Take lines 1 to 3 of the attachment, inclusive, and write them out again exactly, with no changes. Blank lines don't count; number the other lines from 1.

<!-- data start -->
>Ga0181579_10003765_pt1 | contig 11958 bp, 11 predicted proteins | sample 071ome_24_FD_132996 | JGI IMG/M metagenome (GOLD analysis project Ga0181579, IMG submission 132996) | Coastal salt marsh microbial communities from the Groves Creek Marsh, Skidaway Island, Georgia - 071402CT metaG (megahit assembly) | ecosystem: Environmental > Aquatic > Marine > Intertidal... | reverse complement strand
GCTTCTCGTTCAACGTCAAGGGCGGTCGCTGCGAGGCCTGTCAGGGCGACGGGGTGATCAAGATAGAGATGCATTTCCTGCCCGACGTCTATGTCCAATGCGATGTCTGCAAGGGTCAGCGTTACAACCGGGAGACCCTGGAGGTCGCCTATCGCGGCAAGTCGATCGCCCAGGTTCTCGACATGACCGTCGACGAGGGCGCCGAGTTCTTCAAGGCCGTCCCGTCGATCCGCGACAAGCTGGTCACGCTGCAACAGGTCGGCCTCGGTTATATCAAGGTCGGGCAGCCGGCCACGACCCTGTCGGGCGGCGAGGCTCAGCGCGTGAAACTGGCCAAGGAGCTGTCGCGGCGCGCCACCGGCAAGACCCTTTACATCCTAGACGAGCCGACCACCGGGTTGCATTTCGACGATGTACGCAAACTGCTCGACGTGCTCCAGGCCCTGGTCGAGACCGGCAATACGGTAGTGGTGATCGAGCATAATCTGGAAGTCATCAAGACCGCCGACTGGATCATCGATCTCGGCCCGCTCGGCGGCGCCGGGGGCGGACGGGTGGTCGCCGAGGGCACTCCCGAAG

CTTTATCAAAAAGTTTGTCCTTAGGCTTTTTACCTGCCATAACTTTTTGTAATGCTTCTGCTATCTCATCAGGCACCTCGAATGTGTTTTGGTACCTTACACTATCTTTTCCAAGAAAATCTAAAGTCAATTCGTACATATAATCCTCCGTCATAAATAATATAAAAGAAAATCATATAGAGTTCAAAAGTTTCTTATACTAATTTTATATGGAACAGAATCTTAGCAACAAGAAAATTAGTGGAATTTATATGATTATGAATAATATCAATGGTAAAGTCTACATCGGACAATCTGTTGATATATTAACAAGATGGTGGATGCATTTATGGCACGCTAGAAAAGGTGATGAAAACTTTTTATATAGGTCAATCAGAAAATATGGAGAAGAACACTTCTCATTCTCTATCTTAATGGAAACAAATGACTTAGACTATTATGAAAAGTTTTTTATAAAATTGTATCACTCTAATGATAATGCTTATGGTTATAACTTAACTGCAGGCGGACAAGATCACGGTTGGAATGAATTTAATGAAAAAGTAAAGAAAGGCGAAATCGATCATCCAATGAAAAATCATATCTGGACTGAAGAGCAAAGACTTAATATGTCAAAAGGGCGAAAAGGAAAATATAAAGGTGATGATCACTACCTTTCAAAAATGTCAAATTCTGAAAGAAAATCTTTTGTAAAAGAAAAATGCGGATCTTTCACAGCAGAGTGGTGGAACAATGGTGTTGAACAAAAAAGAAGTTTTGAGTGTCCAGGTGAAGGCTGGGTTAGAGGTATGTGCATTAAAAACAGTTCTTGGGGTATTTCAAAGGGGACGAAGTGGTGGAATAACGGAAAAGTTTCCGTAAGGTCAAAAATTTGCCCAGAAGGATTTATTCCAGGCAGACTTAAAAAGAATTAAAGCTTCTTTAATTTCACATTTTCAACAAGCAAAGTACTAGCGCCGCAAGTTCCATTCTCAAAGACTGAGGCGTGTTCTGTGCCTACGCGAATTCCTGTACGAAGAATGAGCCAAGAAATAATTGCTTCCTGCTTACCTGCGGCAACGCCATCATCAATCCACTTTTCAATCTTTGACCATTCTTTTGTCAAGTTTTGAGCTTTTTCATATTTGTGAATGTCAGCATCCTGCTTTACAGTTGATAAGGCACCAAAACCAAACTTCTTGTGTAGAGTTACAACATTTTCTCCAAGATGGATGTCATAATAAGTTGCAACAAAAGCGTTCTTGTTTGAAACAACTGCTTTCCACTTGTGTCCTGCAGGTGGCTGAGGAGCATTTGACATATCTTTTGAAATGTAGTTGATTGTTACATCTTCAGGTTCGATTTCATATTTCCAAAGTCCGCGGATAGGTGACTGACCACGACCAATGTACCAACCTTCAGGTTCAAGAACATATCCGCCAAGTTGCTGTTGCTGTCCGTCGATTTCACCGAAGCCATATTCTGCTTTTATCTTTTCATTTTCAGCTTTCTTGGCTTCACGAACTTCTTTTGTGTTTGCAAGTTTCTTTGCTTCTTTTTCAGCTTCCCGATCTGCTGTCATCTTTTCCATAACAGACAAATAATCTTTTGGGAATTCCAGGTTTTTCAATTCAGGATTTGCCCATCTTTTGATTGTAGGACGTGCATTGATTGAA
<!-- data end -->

>Ga0181579_10003765_pt1 | contig 11958 bp, 11 predicted proteins | sample 071ome_24_FD_132996 | JGI IMG/M metagenome (GOLD analysis project Ga0181579, IMG submission 132996) | Coastal salt marsh microbial communities from the Groves Creek Marsh, Skidaway Island, Georgia - 071402CT metaG (megahit assembly) | ecosystem: Environmental > Aquatic > Marine > Intertidal... | reverse complement strand
GCTTCTCGTTCAACGTCAAGGGCGGTCGCTGCGAGGCCTGTCAGGGCGACGGGGTGATCAAGATAGAGATGCATTTCCTGCCCGACGTCTATGTCCAATGCGATGTCTGCAAGGGTCAGCGTTACAACCGGGAGACCCTGGAGGTCGCCTATCGCGGCAAGTCGATCGCCCAGGTTCTCGACATGACCGTCGACGAGGGCGCCGAGTTCTTCAAGGCCGTCCCGTCGATCCGCGACAAGCTGGTCACGCTGCAACAGGTCGGCCTCGGTTATATCAAGGTCGGGCAGCCGGCCACGACCCTGTCGGGCGGCGAGGCTCAGCGCGTGAAACTGGCCAAGGAGCTGTCGCGGCGCGCCACCGGCAAGACCCTTTACATCCTAGACGAGCCGACCACCGGGTTGCATTTCGACGATGTACGCAAACTGCTCGACGTGCTCCAGGCCCTGGTCGAGACCGGCAATACGGTAGTGGTGATCGAGCATAATCTGGAAGTCATCAAGACCGCCGACTGGATCATCGATCTCGGCCCGCTCGGCGGCGCCGGGGGCGGACGGGTGGTCGCCGAGGGCACTCCCGAAG

CTTTATCAAAAAGTTTGTCCTTAGGCTTTTTACCTGCCATAACTTTTTGTAATGCTTCTGCTATCTCATCAGGCACCTCGAATGTGTTTTGGTACCTTACACTATCTTTTCCAAGAAAATCTAAAGTCAATTCGTACATATAATCCTCCGTCATAAATAATATAAAAGAAAATCATATAGAGTTCAAAAGTTTCTTATACTAATTTTATATGGAACAGAATCTTAGCAACAAGAAAATTAGTGGAATTTATATGATTATGAATAATATCAATGGTAAAGTCTACATCGGACAATCTGTTGATATATTAACAAGATGGTGGATGCATTTATGGCACGCTAGAAAAGGTGATGAAAACTTTTTATATAGGTCAATCAGAAAATATGGAGAAGAACACTTCTCATTCTCTATCTTAATGGAAACAAATGACTTAGACTATTATGAAAAGTTTTTTATAAAATTGTATCACTCTAATGATAATGCTTATGGTTATAACTTAACTGCAGGCGGACAAGATCACGGTTGGAATGAATTTAATGAAAAAGTAAAGAAAGGCGAAATCGATCATCCAATGAAAAATCATATCTGGACTGAAGAGCAAAGACTTAATATGTCAAAAGGGCGAAAAGGAAAATATAAAGGTGATGATCACTACCTTTCAAAAATGTCAAATTCTGAAAGAAAATCTTTTGTAAAAGAAAAATGCGGATCTTTCACAGCAGAGTGGTGGAACAATGGTGTTGAACAAAAAAGAAGTTTTGAGTGTCCAGGTGAAGGCTGGGTTAGAGGTATGTGCATTAAAAACAGTTCTTGGGGTATTTCAAAGGGGACGAAGTGGTGGAATAACGGAAAAGTTTCCGTAAGGTCAAAAATTTGCCCAGAAGGATTTATTCCAGGCAGACTTAAAAAGAATTAAAGCTTCTTTAATTTCACATTTTCAACAAGCAAAGTACTAGCGCCGCAAGTTCCATTCTCAAAGACTGAGGCGTGTTCTGTGCCTACGCGAATTCCTGTACGAAGAATGAGCCAAGAAATAATTGCTTCCTGCTTACCTGCGGCAACGCCATCATCAATCCACTTTTCAATCTTTGACCATTCTTTTGTCAAGTTTTGAGCTTTTTCATATTTGTGAATGTCAGCATCCTGCTTTACAGTTGATAAGGCACCAAAACCAAACTTCTTGTGTAGAGTTACAACATTTTCTCCAAGATGGATGTCATAATAAGTTGCAACAAAAGCGTTCTTGTTTGAAACAACTGCTTTCCACTTGTGTCCTGCAGGTGGCTGAGGAGCATTTGACATATCTTTTGAAATGTAGTTGATTGTTACATCTTCAGGTTCGATTTCATATTTCCAAAGTCCGCGGATAGGTGACTGACCACGACCAATGTACCAACCTTCAGGTTCAAGAACATATCCGCCAAGTTGCTGTTGCTGTCCGTCGATTTCACCGAAGCCATATTCTGCTTTTATCTTTTCATTTTCAGCTTTCTTGGCTTCACGAACTTCTTTTGTGTTTGCAAGTTTCTTTGCTTCTTTTTCAGCTTCCCGATCTGCTGTCATCTTTTCCATAACAGACAAATAATCTTTTGGGAATTCCAGGTTTTTCAATTCAGGATTTGCCCATCTTTTGATTGTAGGACGTGCATTGATTGAA